"When he called, I couldn't talk for I don't know how long," recalled Byler. "It floored me, it shocked me; I really just couldn't believe it. Some of the other inductees were teammates of mine back from 1949-1952. I already knew some of the people inducted, so it was really a privilege and an honor.
"It makes me happy to be linked to those past inductees. I think it choked me up all over, and I felt great about it."
When Byler returns to the campus tonight, it will be an almost foreign experience for him. When he was here, it was University of Corpus Christi, but it has since been Texas A&I, Corpus Christi State University and is now Texas A&M University – Corpus Christi.
"Of all the transitions the school went through, the one that really killed me was Texas A&I because we were opponents," said Byler. "I didn't mind change much, but they were opposing competition."
But he has since moved on from that and says it will take some getting used to the new mascot and the changed campus.
"I'm going to have to get used to changing from Tarpons to Islanders," laughed Byler. "I am just now getting over my weaning stage. The school has also changed a lot, so I probably won't recognize the campus."
With his induction coming tonight, Byler recalled some of the other greats in the group that he will now be a part of.
"It feels great to be hanging out with Jerry VanderGriff," said Byler. "I am honored to be in there with him."
One of Byler's more memorable moments with O.B. Garcia was when Garcia was just a freshman and Byler was a senior.
"When we played Texas Lutheran, it was a close game that had gone back and forth most of the night," said Byler. "Late in the game, we were up by two and got the ball back, so our coach wanted us to stall the ball out to help run off some time.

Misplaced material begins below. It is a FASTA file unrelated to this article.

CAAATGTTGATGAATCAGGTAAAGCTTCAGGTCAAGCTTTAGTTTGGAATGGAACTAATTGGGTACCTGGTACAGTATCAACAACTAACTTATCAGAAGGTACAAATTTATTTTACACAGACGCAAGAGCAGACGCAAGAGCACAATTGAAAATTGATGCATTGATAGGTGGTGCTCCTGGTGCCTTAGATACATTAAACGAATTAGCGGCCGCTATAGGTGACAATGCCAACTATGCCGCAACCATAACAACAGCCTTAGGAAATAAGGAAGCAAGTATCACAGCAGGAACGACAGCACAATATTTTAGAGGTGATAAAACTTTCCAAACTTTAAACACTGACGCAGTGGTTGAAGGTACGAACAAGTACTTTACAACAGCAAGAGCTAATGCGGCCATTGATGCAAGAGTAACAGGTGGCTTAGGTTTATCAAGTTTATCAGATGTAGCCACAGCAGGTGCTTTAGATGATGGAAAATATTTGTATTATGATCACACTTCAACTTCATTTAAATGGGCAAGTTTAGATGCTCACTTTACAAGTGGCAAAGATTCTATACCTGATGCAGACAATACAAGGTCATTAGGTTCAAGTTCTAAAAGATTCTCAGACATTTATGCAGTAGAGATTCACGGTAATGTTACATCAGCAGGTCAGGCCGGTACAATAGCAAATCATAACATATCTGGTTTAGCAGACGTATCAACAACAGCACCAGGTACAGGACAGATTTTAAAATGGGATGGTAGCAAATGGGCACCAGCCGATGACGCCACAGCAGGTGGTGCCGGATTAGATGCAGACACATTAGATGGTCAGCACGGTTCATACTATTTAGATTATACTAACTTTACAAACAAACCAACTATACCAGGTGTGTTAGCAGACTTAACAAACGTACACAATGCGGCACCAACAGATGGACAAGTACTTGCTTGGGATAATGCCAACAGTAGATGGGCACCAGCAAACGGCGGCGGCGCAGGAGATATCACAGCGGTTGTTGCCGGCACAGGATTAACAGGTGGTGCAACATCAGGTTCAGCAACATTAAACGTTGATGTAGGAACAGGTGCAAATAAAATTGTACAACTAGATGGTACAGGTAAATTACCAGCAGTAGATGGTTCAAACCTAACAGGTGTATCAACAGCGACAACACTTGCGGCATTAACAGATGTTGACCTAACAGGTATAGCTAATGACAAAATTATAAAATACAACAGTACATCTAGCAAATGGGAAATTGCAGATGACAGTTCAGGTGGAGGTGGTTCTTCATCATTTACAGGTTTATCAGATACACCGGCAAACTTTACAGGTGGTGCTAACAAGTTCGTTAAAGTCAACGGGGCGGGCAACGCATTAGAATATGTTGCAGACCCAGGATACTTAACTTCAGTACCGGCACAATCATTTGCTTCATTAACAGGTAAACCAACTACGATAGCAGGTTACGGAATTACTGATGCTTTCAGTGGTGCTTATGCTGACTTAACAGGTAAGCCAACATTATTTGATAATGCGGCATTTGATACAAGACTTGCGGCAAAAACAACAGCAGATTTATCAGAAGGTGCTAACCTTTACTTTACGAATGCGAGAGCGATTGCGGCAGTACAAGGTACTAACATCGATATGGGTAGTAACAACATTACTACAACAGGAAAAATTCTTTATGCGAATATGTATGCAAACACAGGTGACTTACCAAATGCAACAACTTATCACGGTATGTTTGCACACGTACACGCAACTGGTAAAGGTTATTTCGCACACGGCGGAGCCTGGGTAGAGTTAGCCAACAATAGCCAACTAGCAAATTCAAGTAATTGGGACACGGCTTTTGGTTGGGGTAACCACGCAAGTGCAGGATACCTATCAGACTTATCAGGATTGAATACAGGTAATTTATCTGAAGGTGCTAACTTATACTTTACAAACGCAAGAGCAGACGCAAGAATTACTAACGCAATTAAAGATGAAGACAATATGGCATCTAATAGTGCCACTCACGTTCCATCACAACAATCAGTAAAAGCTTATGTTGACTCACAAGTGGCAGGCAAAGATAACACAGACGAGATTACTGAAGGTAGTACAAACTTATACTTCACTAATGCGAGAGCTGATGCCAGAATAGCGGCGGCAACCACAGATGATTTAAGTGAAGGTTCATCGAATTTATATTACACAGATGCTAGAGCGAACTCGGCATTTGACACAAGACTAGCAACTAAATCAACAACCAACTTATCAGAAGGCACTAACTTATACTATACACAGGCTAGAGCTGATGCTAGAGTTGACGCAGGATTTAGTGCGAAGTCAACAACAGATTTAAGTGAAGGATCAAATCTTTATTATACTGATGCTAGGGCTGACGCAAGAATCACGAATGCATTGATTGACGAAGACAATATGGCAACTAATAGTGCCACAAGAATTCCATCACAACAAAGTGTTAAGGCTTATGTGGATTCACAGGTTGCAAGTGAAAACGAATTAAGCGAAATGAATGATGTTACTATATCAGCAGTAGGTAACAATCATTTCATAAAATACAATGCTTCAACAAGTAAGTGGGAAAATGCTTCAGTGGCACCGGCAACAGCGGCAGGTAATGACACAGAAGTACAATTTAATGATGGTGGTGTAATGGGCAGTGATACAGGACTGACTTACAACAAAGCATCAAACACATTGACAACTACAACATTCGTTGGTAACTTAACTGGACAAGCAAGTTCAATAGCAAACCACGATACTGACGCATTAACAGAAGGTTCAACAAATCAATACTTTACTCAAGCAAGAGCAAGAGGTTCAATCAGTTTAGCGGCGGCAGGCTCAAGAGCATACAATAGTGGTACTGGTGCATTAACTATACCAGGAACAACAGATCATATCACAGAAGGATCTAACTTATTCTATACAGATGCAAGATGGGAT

"I'll never forget, he was bringing the ball down and as soon as he crossed midcourt, he fired up a two-handed shot. I yelled for him not to shoot it, but it went in, hitting nothing but net, so it ended up working out. I was worried about him shooting the ball and he made a big shot."
Of his nominator, Byler says Dr. George Kemp likes people to call him Dr., but he just calls him George.
And he is also a big fan of Howard Townsend, one of the biggest supporters of Islanders athletics.
"If we were going to call someone Mr. Islander, that would be the guy," said Byler. "In fact, I think I'm going to nickname him Mr. Islander."
Byler recalled having a science class with Townsend that turned out to be one of the biggest points in his time here at the University.
After a weeklong road trip, Byler returned to class after missing all three sessions of the class the week before. That Monday, the professor asked Wendell to remain after class to discuss the course.
"I was thinking to myself, 'oh my goodness, what have I done?'" said Byler. "I started trembling in my shoes.
"After everybody left, he told me to come up to the front and have a seat."
That is when the professor asked Byler if he liked that class or basketball better, and how many more weeklong road trips the team was going to take.
"I said 'oh, this class, sir' when he asked me that," Byler laughed. "I also told the opposite to my coach when he asked me the same question.
"I told the professor that it would be the last one like that, and he said it was a good thing, because I couldn't stand another week like that. He said I really couldn't afford the first one. That deflated me because I knew a C-student like me would have a tough time making it up, but I told him I was wiling to burn the midnight oil or write a book, whatever I had to do so I could raise the grade."
Byler made it through and graduated with a degree in education, learning the value of hard work and a college education. After his time at the University, he spent time in the Army and the Texas Department of Health before going into business with his family.
But he never forgot his time on the Island, even if he never expected to be honored for his athletic achievements.
"When I got the call, I felt like that Billy Ray Cyrus song when he says 'This achy, breaky heart is about to explode.'
"I don't believe there is one inductee in the past that was more shocked or surprised as me. I was so happy."